THUNDER BAY — The City of Thunder Bay denies that it was negligent for adding sodium hydroxide to its water system in 2018.
In a statement of defence against a lawsuit filed by St. Joseph's Care Group, the city says nothing that it did caused or contributed to the development of pinhole water leaks at the PR Cook apartment complex on Carrie Street.
It also maintains that copper water pipes in the building were worn out and past their life expectancy, and that SJCG had taken no steps to replace them.
St. Joseph's Care Group has sued the city for $350,000, alleging that the sodium hydroxide led to dozens of leaks in copper water pipes throughout the building in 2018 and 2019.
SJCG is represented by Cheadles LLP of Thunder Bay, while the city has hired the Toronto law firm Theall Group.
In its claim, SJCG alleged that the city was negligent in failing to adequately test whether sodium hydroxide would cause damage, in failing to inspect and monitor water pipes after the chemical was added, and in failing to take preventative measures to avoid pinhole leaks.
According to the city's statement of defence, the city decided to add sodium hydroxide after considering a number of different alternatives to reduce lead levels in drinking water.
"These alternatives required a review of a number of public policy considerations involving various economic, social and political factors. The City ultimately decided that adding sodium hydroxide was an appropriate course of action based on those considerations and factors," the statement says.
It goes on to make various submissions, including that:
- the city reasonably and in good faith exercised its power resulting from policy decisions concerning the management, maintenance and modification of the water system
- the city denies that its acts or submissions caused or contributed to the presence of pinhole leaks in copper water pipes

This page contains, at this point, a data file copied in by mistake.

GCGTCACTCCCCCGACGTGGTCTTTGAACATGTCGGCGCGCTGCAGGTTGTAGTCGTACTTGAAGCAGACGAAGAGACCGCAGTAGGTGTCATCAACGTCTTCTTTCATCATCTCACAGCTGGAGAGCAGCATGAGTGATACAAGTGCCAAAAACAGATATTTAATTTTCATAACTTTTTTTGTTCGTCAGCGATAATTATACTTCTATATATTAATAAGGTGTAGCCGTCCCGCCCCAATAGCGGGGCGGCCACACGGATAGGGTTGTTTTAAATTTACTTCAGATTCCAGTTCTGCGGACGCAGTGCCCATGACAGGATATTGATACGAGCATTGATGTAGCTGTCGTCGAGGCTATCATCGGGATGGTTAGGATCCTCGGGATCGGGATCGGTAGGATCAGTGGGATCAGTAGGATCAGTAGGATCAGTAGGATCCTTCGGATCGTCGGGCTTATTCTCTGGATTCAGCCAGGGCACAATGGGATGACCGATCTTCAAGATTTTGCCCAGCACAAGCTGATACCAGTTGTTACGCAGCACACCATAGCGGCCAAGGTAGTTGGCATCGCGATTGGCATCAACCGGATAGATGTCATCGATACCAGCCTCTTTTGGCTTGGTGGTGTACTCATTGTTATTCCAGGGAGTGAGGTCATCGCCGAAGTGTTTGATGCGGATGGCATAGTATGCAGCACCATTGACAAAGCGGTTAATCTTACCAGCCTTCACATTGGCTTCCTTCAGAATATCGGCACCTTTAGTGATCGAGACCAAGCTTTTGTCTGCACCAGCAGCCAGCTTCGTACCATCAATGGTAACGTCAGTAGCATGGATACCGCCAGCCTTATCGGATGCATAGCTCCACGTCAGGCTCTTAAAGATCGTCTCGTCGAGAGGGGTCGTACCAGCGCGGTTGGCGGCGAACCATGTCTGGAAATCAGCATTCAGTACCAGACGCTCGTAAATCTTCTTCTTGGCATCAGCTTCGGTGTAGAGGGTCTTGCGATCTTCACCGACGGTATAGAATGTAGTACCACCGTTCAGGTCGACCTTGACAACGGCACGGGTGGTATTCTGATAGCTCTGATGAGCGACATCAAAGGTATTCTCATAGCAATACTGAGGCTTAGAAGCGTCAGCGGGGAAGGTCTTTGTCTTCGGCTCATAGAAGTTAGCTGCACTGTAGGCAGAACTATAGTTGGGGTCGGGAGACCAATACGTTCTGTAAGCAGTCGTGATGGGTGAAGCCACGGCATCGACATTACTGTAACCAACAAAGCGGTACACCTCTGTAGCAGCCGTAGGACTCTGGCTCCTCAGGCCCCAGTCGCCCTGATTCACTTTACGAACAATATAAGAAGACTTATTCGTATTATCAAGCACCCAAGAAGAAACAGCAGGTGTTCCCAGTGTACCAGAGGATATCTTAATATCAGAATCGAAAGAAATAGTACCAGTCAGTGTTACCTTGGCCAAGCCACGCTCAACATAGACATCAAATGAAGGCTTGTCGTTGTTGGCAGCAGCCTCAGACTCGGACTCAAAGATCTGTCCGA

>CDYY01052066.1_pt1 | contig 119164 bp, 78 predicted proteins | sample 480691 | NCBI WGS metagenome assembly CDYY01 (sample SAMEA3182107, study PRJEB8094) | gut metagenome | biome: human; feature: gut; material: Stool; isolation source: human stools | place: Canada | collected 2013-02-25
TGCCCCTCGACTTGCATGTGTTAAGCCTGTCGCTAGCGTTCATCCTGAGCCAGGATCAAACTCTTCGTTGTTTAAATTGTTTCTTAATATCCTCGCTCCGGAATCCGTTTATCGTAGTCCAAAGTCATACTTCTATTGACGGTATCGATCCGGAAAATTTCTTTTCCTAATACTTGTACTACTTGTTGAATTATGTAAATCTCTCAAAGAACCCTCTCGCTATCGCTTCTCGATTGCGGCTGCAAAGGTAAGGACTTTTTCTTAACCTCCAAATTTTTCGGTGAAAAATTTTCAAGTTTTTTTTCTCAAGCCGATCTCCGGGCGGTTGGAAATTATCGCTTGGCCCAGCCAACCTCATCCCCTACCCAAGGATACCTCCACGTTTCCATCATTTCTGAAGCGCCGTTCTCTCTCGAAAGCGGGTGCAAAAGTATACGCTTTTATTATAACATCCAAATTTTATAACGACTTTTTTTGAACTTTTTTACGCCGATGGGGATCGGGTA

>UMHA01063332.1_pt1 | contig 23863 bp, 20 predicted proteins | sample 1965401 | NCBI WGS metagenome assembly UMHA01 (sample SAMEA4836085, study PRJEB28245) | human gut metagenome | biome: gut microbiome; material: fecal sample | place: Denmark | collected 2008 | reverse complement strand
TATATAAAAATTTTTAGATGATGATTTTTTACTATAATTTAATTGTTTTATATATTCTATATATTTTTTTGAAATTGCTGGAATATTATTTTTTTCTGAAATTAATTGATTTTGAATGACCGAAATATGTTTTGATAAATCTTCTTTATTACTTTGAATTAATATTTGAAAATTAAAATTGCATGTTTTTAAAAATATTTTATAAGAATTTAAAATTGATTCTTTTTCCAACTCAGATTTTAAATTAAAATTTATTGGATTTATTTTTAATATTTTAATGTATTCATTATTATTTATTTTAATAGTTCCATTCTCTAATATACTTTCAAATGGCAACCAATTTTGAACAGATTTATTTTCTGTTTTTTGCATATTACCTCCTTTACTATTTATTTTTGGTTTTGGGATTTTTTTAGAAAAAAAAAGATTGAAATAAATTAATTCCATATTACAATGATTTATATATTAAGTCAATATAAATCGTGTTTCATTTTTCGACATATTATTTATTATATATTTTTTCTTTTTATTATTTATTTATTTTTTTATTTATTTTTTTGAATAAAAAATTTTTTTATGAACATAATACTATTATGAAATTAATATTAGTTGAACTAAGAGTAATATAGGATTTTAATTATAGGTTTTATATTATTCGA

- the city lawfully carried on its responsibilities for the general benefit of the community at large
- the city at no time made non-natural use of its water supply or infrastructure
The statement of defence furthermore denies that SJCG suffered damages, but that if it did, then "such damages are excessive, indirect, and remote, and the city's acts or omissions were not the proximate cause of such damages."
It also pleads that SJCG failed to take reasonable steps to mitigate any damages.
Any alleged damages, it says, resulted from copper water pipes that were "defective, of poor quality, worn, and/or in need of replacement," adding "The plaintiff knew that its pipes were old and beyond their reasonable life expectancy, yet they took no steps to replace them, nor did they install water leak detection systems."
As such, the statement says, SJCG itself was negligent in failing to maintain its water system infrastructure.
The city's submission also says that it complied, at all times, with its obligations under Ontario's Safe Drinking Water Act.
None of the claims by either party has been proven in court.
The city faces a much larger class action lawsuit – $350 million – on behalf of homeowners across the city who have experienced pinhole water leaks.